I never select books unless I expect to really enjoy them, but I am only proven right to the extent I was with Calling Me Home by Julie Kibler in rare instances. If I could, I would give it six stars to distinguish it from many of the other five-star books I have read in the past. I literally could not put this book down after I got started reading it and ended up staying up a couple of hours late to devour it.
Both of the love stories in this book where really touching, but one expects a romantic love story to be that. The preexisting relationship between Isabelle and Dorrie that flourishes during the road trip is not extremely surprising if you read the book flap, but it is well written, sweet, and realistic none-the-less.
And while the book explores nothing really new in terms of an interracial relationship, what does go on is very heartwarming and tragic – Romeo and Juliet without the suicide. The missed opportunities in this volume really illustrate the tight-lipped ways of a forgotten generation and the horrible ways presumptions coupled with silence can alter the course of a life.
I think younger people (late teens/early 20s) in more enlightened communities might find exploring the interracial relationship and its challenges more impacting. As a 27 year-old who grew up in the deep south, I was kind of present for the cultural shift that kept *most* people from attacking those in interracial relationships, but they were never encouraged or not looked askance at where I grew up and probably still aren’t.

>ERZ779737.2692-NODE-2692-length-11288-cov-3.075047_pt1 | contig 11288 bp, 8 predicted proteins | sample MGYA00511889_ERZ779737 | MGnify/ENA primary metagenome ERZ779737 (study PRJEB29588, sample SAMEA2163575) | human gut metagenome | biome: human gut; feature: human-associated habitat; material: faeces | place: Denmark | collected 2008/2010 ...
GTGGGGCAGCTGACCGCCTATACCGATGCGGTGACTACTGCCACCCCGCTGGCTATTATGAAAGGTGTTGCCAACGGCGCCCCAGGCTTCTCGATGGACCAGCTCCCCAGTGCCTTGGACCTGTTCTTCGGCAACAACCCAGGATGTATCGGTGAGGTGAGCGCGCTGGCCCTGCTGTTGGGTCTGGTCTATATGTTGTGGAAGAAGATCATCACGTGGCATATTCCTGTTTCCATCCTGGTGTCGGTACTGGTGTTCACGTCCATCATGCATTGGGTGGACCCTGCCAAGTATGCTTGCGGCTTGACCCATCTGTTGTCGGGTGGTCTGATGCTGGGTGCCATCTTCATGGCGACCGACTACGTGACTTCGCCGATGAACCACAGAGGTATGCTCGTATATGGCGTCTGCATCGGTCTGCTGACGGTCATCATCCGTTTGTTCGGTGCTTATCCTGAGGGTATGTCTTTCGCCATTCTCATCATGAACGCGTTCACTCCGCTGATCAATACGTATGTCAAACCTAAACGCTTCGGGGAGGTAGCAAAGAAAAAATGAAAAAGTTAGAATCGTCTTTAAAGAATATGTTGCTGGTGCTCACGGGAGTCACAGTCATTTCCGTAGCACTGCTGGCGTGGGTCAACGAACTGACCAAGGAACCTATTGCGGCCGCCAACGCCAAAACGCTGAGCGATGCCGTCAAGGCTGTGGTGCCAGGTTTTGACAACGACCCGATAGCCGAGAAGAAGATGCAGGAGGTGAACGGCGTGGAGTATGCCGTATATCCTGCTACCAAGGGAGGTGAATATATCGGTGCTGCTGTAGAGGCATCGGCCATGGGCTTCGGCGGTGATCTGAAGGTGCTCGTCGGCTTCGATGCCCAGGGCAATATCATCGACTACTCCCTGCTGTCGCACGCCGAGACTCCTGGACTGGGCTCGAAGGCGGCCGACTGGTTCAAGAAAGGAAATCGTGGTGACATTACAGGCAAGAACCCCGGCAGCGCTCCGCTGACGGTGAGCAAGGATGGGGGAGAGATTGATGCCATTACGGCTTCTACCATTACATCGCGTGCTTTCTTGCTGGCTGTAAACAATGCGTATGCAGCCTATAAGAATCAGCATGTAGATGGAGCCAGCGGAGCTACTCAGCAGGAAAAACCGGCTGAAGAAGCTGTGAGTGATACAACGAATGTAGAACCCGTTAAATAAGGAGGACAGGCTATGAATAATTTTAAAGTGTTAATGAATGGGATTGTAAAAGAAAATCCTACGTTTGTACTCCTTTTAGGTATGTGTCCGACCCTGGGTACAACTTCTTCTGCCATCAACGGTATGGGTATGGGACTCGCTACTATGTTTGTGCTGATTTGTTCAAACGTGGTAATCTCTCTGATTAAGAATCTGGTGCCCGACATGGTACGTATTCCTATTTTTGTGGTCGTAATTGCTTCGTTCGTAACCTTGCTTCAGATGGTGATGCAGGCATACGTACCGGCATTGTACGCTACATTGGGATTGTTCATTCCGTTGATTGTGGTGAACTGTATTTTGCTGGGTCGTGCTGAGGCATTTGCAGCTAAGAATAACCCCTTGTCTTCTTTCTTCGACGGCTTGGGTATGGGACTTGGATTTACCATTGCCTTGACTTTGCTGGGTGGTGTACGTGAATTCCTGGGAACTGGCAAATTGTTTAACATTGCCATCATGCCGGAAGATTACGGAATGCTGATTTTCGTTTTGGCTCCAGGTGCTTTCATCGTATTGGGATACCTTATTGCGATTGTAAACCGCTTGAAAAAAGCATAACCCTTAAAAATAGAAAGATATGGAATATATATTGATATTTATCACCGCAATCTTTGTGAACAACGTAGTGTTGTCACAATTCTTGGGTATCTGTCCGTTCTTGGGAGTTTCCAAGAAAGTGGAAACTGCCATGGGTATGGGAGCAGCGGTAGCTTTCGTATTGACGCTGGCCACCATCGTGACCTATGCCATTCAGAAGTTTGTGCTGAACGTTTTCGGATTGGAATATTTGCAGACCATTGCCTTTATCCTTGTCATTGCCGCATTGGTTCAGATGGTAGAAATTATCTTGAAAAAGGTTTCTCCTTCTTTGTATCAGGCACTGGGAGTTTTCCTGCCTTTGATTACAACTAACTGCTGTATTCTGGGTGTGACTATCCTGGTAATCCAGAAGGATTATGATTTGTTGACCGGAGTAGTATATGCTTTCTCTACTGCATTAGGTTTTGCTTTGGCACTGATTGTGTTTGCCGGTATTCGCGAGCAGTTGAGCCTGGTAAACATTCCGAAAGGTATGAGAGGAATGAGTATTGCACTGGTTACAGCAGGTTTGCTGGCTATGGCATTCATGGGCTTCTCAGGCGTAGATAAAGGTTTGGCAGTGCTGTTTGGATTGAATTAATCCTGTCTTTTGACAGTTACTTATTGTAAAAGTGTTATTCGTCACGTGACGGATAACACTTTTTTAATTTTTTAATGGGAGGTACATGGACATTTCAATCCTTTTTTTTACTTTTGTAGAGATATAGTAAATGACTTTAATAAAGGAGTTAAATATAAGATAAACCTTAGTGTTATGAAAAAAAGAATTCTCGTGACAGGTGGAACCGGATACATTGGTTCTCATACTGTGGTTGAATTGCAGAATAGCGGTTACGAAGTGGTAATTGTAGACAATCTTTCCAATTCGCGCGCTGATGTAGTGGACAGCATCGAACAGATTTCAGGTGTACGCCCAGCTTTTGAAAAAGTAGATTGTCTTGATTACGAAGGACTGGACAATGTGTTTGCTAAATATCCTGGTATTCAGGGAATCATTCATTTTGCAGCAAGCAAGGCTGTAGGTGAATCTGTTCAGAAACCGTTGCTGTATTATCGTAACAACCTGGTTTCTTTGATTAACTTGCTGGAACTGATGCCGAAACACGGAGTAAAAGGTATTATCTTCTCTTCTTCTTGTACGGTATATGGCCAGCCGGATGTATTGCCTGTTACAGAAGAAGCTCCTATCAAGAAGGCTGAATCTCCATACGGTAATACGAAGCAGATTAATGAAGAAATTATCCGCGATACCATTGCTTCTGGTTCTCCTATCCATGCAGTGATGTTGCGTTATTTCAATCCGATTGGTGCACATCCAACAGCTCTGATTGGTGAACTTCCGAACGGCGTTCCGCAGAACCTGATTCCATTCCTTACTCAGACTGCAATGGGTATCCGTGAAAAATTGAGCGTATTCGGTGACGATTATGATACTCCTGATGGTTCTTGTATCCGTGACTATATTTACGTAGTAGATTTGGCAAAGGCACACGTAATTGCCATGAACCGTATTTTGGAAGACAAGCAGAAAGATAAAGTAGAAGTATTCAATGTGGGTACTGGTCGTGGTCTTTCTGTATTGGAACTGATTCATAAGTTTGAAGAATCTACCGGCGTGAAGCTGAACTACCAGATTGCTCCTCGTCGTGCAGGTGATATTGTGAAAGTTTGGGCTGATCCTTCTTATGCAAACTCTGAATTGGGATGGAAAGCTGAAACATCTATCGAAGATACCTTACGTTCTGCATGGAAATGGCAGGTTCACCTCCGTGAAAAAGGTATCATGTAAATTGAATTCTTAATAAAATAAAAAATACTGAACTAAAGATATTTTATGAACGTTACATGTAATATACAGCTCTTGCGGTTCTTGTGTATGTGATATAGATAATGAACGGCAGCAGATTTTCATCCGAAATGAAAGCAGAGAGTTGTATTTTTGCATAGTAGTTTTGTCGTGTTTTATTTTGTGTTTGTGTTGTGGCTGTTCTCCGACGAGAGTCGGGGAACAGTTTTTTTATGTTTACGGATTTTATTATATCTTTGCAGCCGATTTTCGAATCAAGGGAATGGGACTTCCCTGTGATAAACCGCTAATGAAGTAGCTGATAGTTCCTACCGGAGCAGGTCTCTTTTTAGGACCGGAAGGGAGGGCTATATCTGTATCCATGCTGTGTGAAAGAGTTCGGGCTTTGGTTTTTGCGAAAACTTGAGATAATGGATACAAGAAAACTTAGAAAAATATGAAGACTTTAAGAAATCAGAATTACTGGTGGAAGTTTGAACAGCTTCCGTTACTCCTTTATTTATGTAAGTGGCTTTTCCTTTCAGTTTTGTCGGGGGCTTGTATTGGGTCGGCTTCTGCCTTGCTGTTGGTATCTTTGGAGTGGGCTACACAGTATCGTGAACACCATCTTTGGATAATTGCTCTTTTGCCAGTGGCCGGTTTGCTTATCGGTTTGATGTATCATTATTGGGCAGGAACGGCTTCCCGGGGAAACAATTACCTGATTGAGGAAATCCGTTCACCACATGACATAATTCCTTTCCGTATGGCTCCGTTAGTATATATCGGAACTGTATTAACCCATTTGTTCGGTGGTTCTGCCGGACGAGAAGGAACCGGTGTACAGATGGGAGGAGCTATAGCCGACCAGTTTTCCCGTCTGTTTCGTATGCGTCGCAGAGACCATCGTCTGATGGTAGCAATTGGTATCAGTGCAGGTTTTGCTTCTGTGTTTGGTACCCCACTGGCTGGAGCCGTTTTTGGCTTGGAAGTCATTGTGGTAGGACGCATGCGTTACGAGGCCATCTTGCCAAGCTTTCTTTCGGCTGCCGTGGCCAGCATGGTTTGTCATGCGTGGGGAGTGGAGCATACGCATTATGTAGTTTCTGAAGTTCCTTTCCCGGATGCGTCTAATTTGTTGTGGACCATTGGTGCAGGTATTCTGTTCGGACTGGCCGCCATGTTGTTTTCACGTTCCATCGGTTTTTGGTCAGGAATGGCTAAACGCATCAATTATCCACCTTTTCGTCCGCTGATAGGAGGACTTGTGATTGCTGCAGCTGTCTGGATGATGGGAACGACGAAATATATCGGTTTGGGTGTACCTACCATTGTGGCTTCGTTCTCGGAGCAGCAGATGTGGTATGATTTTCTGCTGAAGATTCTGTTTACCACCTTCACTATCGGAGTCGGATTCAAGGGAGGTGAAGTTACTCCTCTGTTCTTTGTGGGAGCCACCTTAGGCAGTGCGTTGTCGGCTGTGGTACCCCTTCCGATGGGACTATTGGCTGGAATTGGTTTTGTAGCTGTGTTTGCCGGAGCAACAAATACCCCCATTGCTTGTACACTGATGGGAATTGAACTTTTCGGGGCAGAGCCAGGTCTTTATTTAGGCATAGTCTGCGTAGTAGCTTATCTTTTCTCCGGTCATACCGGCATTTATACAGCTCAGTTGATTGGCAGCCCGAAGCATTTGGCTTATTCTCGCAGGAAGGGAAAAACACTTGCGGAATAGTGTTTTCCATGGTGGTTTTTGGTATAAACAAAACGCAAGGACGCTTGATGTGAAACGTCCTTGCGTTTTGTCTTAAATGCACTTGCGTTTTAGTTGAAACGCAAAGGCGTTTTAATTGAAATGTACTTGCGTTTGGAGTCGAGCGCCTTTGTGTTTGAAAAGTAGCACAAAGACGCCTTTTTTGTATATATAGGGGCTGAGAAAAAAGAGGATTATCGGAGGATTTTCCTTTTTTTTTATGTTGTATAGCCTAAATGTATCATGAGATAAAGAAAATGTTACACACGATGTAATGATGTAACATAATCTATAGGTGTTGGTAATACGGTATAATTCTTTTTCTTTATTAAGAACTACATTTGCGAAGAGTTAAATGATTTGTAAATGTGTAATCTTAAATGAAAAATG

I highly recommend this book for anyone who wants to explore anything mentioned above or alluded to in the book’s description.
About Calling Me Home:
[box] Eighty-nine-year-old Isabelle McAllister has a favor to ask her hairdresser Dorrie Curtis. It’s a big one. Isabelle wants Dorrie, a black single mom in her thirties, to drop everything to drive her from her home in Arlington, Texas, to a funeral in Cincinnati. With no clear explanation why. Tomorrow.
Dorrie, fleeing problems of her own and curious whether she can unlock the secrets of Isabelle’s guarded past, scarcely hesitates before agreeing, not knowing it will be a journey that changes both their lives.
Over the years, Dorrie and Isabelle have developed more than just a business relationship. They are friends. But Dorrie, fretting over the new man in her life and her teenage son’s irresponsible choices, still wonders why Isabelle chose her. Isabelle confesses that, as a willful teen in 1930s Kentucky, she fell deeply in love with Robert Prewitt, a would-be doctor and the black son of her family’s housekeeper–in a town where blacks weren’t allowed after dark.
The tale of their forbidden relationship and its tragic consequences makes it clear Dorrie and Isabelle are headed for a gathering of the utmost importance and that the history of Isabelle’s first and greatest love just might help Dorrie find her own way.[/box]